Marias Pass almost certainly was built by one of the users or a team, what you are really saying is they are better at selecting and placing items than you are especially in yards.

TC, TRS2006, and TRS2004 all have the same memory 2 gig limitation.

Cheerio John

Ferngren
March 13th, 2008, 09:18 AM
With Antec.com under Power Supplies there is a Watt Calculator you can try. Don't forget the aging of capacitators option.

backyard
March 13th, 2008, 07:09 PM
8) My HP w1907(19") monitor, I found TRS'06 offered the native resolution of 1441x900, in the Display Settings menu.

To use TRS'04, I had to manually configure TrainzOptions for:

-width=1440
-height=900

The Display Settings drop-down menu in '04, stayed at 1024x768, but the game renders correctly know.

edion2
March 19th, 2008, 01:19 AM
I've been continuing the research and coming close to plunking my money down. It will be an upgrade just in video card OR all the way up to a new system.

So far . . .

Trainz can utilize or "see" 2GB max of RAM.
therefore : A system that with enough RAM with at least 2MB of RAM left for other software use would be best. Example : A Windows Vista OS computer with 4GB RAM should have 2GB available for Trainz after OS is installed.

Trainz as a software does not take advantage of "Multi-Core" CPU.
therefore : A system with a 3Ghz Pentium D (single core) v.s. 3Ghz Quad core should process Trainz math data at about the same speed with regards to processing power. (other CPU features varies which may affect OVERALL performance)

It was stated that "Trainz likes L2 cache . . ."
therefore : A CPU with larger L2 cache would increase Trainz performance.
Core 2 Duo up to E6500, I think, has 2MB L2 Cache
Core 2 Duo E6650 and up has 4MB cache
Core 2 Duo E8400 and up has 6MB cache
ALL AMD including Athelon 64 X2 only has 1MB cache

Question :
#1 If L2 cache is important, Why has AMD kept their cache size at 1MB ??

#2 How important is L2 cache for Trainz and what does it do for Trainz ??

#3 Which is better for Trainz : E8400 (2.4Ghz) OR AMD Athelon 64 X2 5000 (2.6 Ghz) considering a difference of 5MB in cache size ??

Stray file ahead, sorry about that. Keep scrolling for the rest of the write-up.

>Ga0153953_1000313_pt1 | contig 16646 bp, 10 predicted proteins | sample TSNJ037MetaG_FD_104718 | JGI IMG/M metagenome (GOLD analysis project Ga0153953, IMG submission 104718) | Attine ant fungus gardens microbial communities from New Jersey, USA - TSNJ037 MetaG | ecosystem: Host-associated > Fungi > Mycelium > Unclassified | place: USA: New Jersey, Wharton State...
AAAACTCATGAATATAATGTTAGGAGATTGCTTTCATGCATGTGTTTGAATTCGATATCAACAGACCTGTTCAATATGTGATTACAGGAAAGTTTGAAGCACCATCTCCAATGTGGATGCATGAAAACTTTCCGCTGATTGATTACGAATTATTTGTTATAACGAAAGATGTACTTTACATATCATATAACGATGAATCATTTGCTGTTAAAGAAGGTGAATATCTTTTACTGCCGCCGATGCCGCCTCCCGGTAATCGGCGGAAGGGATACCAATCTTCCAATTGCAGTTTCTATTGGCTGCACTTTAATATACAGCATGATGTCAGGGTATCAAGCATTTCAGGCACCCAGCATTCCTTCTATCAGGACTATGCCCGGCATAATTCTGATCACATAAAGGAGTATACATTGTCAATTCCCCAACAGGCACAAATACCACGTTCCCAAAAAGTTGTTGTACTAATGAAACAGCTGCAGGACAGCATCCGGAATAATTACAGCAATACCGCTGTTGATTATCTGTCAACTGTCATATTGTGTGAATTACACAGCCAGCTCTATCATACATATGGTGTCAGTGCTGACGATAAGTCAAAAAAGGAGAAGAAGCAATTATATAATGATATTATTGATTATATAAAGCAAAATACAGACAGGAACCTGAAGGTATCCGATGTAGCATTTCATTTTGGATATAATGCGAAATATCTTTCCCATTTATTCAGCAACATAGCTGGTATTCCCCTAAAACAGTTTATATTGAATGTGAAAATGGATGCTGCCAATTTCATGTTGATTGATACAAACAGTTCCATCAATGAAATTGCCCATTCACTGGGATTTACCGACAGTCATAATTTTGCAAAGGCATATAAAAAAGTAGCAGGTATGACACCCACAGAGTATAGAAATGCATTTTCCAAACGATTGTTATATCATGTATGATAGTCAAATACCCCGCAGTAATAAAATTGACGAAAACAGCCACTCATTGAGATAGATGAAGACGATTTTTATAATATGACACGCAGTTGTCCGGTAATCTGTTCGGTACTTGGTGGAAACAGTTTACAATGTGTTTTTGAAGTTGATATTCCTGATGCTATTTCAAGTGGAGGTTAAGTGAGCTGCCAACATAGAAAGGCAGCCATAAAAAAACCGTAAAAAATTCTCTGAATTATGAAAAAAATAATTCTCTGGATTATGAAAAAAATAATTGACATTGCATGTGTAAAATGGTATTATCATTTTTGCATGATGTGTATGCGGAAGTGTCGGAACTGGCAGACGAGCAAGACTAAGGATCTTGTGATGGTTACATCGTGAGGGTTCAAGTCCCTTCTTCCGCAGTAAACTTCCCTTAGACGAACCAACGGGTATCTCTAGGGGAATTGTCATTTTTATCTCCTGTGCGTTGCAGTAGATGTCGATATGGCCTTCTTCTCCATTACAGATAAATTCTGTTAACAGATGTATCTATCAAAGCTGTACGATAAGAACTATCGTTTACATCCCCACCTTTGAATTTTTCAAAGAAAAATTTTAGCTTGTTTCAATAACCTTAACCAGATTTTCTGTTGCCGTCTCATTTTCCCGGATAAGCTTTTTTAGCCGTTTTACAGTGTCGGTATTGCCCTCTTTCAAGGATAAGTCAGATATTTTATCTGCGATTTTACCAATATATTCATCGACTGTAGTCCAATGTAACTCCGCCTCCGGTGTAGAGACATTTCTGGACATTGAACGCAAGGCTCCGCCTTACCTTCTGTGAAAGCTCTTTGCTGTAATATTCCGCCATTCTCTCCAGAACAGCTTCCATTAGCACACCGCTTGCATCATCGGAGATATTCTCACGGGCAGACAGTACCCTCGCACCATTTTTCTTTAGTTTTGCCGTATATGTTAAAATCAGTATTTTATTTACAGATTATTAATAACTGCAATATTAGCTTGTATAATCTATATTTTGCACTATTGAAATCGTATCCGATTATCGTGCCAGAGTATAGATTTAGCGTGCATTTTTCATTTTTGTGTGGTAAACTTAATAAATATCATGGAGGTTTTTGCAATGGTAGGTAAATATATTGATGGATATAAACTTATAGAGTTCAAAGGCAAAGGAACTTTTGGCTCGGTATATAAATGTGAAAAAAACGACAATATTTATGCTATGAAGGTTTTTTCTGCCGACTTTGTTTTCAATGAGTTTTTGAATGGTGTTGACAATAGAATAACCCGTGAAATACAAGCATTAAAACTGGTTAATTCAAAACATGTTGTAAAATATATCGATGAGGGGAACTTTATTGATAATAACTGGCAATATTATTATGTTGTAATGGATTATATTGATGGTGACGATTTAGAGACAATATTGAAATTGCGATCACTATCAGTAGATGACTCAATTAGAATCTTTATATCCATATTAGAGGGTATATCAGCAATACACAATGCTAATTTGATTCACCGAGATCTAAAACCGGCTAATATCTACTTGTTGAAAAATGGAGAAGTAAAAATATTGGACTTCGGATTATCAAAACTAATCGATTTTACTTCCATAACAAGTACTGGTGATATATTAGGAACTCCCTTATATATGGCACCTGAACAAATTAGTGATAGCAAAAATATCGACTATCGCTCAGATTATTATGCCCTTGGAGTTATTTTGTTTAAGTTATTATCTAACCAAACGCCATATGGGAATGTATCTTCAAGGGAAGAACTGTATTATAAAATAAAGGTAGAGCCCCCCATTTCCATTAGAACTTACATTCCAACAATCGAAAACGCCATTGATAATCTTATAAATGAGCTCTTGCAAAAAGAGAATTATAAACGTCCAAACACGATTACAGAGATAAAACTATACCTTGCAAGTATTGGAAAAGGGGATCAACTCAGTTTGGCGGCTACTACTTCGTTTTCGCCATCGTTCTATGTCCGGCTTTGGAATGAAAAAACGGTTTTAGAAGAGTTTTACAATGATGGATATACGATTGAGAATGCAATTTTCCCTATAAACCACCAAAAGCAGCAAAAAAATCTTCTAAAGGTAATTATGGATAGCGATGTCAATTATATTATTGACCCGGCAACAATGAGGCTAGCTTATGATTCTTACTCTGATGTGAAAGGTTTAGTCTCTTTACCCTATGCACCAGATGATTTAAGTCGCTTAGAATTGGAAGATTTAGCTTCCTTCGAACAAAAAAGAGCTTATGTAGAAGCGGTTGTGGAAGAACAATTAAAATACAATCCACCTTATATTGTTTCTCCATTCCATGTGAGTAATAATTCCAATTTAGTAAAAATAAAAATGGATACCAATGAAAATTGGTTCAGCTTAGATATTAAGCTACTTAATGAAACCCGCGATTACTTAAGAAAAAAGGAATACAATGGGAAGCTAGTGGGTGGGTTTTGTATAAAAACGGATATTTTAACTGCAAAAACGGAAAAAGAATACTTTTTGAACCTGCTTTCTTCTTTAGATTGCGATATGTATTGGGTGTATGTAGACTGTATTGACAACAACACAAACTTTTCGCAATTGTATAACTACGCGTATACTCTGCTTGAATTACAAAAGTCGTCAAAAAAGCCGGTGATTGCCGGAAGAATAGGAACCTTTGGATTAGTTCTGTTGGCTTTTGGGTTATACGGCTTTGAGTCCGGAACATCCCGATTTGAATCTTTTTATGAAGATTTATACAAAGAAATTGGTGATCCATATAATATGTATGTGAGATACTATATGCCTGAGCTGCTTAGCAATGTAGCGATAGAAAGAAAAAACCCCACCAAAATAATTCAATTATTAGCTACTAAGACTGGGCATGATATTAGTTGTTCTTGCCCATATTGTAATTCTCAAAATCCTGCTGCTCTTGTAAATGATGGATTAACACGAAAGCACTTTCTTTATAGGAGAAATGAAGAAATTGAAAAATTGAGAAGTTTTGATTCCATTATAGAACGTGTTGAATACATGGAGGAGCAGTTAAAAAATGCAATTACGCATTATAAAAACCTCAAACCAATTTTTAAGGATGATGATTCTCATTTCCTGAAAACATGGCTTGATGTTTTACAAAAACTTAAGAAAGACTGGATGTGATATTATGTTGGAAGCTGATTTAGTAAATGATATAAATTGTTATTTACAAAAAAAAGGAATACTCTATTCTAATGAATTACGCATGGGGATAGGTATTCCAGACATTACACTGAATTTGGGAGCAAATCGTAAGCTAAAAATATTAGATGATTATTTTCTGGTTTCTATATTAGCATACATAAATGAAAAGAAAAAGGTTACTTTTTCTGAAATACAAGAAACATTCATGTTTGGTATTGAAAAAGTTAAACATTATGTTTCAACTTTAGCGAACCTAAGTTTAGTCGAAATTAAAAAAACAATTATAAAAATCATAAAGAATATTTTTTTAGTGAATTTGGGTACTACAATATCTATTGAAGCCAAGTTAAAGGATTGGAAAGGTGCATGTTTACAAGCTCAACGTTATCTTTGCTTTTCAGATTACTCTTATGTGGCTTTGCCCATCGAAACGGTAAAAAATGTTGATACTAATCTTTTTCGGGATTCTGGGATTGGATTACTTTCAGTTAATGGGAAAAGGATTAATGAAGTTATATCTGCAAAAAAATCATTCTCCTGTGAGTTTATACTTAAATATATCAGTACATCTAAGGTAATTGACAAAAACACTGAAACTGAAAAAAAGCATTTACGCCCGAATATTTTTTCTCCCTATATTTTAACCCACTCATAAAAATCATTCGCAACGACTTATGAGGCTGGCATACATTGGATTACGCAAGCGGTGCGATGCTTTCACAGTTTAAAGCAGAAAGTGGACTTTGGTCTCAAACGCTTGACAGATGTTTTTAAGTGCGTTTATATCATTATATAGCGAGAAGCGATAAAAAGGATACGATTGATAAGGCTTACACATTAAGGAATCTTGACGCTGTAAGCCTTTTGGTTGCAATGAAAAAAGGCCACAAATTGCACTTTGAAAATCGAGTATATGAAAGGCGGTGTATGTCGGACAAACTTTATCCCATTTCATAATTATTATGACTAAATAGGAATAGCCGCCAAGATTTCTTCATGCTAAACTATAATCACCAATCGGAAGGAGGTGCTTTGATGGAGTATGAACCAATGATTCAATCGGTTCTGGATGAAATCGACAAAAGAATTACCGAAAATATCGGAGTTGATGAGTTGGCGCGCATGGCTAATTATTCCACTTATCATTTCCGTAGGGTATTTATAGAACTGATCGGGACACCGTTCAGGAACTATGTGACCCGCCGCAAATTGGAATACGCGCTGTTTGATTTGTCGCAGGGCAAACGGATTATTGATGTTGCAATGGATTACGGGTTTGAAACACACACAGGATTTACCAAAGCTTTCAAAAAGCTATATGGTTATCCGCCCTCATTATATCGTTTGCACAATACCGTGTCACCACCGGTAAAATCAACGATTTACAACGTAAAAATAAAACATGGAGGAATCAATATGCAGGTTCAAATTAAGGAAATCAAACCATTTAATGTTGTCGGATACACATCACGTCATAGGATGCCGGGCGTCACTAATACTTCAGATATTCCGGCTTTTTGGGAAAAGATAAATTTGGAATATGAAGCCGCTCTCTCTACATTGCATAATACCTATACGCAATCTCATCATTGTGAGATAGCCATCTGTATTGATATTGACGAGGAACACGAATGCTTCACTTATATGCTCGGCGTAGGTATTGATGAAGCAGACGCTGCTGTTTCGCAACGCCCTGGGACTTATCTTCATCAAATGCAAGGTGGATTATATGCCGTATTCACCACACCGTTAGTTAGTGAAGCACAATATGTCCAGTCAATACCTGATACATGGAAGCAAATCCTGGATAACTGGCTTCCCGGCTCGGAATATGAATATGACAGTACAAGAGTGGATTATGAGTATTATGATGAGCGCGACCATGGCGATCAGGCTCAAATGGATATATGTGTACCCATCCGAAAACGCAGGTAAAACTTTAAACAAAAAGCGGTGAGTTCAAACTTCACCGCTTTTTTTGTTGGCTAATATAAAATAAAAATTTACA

Now ... here are 2 descriptions of computer systems, I may purchase since Uncle Sam is being generous this year . . . but not sure which one. The Intel system is $100 more than the AMD ssytem.

Intel : $1799
CybertronPC X-Qpack 2 Q6600 Blue, Intel Core 2 Quad Q6600, 4GB DDR2, 500GB HDD, 20X DVD±RW, GeForce 640MB 8800GTS, 600 Watt Power Supply, MS Windows Vista Business 64-bit, 1 Year Parts & Labor Warranty

AMD : $1699
CybertronPC F430 6000 Black, AMD Athlon 64 X2 6000+, 4GB DDR2, 500GB HDD, 20X DVD±RW, GeForce 768MB 8800GTX, 600 Watt Power Supply, MS Windows Vista Home Basic 64-bit, 1 Year Parts & Labor Warranty

Please note: the DIFFERENCE in the video card and the Intel CPU is quad-core 2.4Ghz while AMD is dual core 3Ghz

Which system would you pick and why?

Thanks

AJ_Fox
March 19th, 2008, 01:26 AM
If I can toss my hat in this ring, there are many variables that go into a computer's graphic performance. This is just my personal opinion and in no way attempts to start a back and forth thing here, but I believe for graphic performance the Athlon 64 bit processor works the best. And yes I do have one. :) However graphic cards and the power supply's to support them are also of great importance.

Cheers

AJ

edion2
March 19th, 2008, 01:46 AM
AJ_Fox,

Well, these are system available through Amazon.com and they are configured and tested systems . . . so I would assume that they will come with the correct capacity power supply.

Do you think L2 cache size is more or less a moot point as far as Trainz software is concerned ?

AMD is certainly less expensive, and if its just as capable as Intel . . . why not. I just never owned an AMD before. Its transparent to the user.

I just want something thats not going to poop out on me in a few months as my route grows. I'd be very happy if I can get 2 years before I have to upgrade again. I don't need to upgrade if only ran built-in routes, they run fine with what I have.